The Memo: Omarosa fury shows no signs of cooling

The furor around Omarosa Manigault NewmanOmarosa Manigault NewmanJudge denies Omarosa Manigault Newman request to depose Trump, John Kelly in lawsuit Tanden seeks to defuse GOP tensions over tweets Juan Williams: The GOP's problem with women of color MORE is rumbling on — and that is bad news for the White House, even as the administration disparages the former reality show star as lacking in credibility.

Manigault Newman, who served in Trump’s White House for almost a year, made her share of enemies during her tenure. But she is adept at the publicity game — a skill she is parlaying into extensive coverage for her book, "Unhinged: An Insider's Account of the Trump White House."

The book is deeply critical of Trump, suggesting, among other charges, that he is racist and not mentally fit to be president.


Those views, and the coverage Manigault Newman is receiving, are frustrating to people in Trump’s circle as well the president himself.

“She has made it perfectly clear that she is angry, not thinking clearly, and willing to say anything to settle the score for being terminated,” said Barry Bennett, who served as a senior adviser on the 2016 Trump campaign.

Another Trump loyalist described Manigault Newman in even blunter terms, calling her “a woman scorned” because of her firing, which came at the hands of White House chief of staff John KellyJohn Francis KellyMORE

It has since emerged that Manigault Newman covertly recorded that conversation, even though it took place in the White House Situation Room.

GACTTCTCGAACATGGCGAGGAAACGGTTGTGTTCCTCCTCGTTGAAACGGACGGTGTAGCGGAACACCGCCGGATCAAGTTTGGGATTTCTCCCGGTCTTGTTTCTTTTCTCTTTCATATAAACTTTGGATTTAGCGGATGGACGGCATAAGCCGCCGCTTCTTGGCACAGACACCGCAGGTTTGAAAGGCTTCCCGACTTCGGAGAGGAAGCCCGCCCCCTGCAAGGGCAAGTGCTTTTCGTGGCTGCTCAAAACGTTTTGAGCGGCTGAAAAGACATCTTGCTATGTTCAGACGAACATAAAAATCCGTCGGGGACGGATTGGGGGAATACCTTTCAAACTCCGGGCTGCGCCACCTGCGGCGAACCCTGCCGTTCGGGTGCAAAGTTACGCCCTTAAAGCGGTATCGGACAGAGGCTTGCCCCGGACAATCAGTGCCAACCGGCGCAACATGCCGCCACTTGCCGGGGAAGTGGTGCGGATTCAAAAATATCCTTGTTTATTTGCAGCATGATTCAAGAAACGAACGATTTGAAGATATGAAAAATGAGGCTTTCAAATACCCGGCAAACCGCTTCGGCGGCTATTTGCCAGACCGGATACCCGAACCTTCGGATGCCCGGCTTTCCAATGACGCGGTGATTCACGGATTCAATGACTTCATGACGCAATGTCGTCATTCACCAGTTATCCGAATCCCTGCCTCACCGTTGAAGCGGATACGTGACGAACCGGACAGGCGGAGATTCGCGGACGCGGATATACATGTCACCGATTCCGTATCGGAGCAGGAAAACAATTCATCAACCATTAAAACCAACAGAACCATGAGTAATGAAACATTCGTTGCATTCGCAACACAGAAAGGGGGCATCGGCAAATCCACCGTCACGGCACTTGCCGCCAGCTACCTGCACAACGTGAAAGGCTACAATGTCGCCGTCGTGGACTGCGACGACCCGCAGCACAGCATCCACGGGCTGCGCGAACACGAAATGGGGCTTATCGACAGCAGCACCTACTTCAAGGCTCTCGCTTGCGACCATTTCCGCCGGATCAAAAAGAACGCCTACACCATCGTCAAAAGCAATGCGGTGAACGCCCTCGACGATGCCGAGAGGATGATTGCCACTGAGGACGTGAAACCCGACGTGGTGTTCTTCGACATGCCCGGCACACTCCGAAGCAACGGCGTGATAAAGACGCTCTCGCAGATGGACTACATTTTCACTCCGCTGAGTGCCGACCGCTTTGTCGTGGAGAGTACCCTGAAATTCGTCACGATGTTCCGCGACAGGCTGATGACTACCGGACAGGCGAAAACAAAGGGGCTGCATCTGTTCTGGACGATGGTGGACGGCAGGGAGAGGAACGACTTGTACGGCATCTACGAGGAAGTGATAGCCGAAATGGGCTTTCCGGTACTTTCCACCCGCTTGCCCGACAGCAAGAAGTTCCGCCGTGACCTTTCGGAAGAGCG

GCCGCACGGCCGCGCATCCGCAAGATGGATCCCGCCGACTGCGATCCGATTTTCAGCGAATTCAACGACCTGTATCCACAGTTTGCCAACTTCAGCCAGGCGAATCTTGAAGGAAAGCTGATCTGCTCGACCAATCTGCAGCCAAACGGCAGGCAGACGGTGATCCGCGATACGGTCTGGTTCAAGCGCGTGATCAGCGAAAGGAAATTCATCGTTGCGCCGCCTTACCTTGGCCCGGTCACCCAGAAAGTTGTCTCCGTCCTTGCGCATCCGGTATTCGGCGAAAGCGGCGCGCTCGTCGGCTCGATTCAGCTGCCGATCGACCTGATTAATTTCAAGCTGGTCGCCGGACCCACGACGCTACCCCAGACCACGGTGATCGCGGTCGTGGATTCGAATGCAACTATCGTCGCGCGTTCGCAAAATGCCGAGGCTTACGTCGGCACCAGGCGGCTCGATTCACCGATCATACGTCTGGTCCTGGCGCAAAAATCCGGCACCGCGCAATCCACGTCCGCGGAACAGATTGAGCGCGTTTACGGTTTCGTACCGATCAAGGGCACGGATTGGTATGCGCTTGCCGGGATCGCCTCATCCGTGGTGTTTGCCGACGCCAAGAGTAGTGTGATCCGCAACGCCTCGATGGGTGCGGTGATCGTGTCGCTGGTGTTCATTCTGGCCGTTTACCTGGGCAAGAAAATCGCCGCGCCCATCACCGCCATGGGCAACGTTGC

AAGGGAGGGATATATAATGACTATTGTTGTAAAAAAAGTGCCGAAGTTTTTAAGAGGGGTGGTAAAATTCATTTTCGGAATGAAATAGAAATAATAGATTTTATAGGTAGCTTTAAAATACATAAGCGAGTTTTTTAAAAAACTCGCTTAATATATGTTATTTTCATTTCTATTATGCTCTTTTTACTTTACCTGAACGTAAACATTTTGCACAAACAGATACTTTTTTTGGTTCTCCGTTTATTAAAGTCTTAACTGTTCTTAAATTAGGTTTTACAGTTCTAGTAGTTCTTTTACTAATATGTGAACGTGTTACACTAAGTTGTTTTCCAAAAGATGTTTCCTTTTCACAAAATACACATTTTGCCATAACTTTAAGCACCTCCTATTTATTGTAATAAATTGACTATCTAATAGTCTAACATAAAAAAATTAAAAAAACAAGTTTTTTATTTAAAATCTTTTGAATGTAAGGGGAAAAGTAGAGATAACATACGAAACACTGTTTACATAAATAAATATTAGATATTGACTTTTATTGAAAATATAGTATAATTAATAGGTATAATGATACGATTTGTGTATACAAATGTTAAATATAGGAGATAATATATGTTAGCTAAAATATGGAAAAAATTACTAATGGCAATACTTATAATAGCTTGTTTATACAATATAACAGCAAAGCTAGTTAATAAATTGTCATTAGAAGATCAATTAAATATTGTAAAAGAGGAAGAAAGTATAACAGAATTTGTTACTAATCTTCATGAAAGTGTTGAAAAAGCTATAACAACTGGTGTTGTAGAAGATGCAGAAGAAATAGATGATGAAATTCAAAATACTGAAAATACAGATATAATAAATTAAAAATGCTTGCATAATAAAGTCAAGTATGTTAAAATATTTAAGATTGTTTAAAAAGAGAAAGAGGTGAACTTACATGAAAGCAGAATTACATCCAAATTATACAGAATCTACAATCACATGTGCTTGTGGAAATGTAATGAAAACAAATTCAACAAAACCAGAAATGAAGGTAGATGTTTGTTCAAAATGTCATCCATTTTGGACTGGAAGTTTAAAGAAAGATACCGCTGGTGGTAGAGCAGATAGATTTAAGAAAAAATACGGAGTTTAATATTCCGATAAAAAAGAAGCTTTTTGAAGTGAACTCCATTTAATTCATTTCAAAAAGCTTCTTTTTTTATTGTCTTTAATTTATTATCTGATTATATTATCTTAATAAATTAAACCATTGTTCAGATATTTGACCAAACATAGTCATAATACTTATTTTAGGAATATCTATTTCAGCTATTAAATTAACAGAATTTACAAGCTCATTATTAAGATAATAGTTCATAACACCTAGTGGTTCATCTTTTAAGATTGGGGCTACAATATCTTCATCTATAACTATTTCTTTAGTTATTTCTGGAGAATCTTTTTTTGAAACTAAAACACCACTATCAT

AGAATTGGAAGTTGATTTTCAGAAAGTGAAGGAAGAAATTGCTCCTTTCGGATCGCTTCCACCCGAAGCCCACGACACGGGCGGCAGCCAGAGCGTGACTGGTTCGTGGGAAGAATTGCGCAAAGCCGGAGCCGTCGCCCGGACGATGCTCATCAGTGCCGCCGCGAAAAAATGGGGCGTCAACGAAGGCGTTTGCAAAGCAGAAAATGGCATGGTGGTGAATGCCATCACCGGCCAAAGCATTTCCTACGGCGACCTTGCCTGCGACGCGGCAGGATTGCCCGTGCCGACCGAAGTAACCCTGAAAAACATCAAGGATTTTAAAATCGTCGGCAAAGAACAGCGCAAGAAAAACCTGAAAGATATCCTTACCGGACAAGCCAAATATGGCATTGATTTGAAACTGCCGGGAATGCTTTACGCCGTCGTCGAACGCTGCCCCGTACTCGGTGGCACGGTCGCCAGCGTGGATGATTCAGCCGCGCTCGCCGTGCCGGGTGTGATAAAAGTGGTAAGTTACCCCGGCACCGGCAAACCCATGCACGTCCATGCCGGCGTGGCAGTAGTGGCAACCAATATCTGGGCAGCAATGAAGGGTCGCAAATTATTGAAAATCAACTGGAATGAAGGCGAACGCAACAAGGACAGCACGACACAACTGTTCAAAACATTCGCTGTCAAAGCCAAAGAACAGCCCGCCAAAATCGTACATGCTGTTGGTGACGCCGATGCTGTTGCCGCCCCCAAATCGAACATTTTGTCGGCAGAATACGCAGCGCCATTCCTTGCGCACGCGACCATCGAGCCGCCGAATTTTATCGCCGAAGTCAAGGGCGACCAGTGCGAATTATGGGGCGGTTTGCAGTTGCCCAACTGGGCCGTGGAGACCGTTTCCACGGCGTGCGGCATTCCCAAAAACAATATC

A former White House official said: “I think anyone with half a brain can see this book is a combination of sour grapes and rank opportunism. Someone who sneaks phones into secure settings to tape their boss isn’t exactly a credible individual.”

The president himself took the fight to his one-time protégée on Twitter on Monday, referring to her three times as “Wacky Omarosa,” insisting she “never made it, never will,” and alleging that she had been “nasty to people & would constantly miss meetings & work.”

The White House had at first hoped to ignore the former aide’s book. 

But that strategy fell by the wayside as the president grew angry at some of the allegations made by Manigault Newman. He called her a “lowlife” during a brief interaction with the media on Saturday.

Bennett argued that it was virtually impossible to ignore a controversy when an erstwhile senior aide was making a series of incendiary accusations against the president.

“I don’t think you can ignore it when someone comes out and says outrageous things,” Bennett said — though he added that Manigault Newman had, in his view, “done so much damage to her reputation.”

Trump allies have picked up on a lack of clarity surrounding key accusations. 

For example, Manigault Newman’s book merely says that she had heard about a recording of Trump using a racist slur; it was only during a Sunday interview on NBC’s “Meet the Press” that she said she heard the recording directly. She explained the apparent discrepancy by saying she heard it after her book went to press.

Some people mentioned in the book also contest her version of events.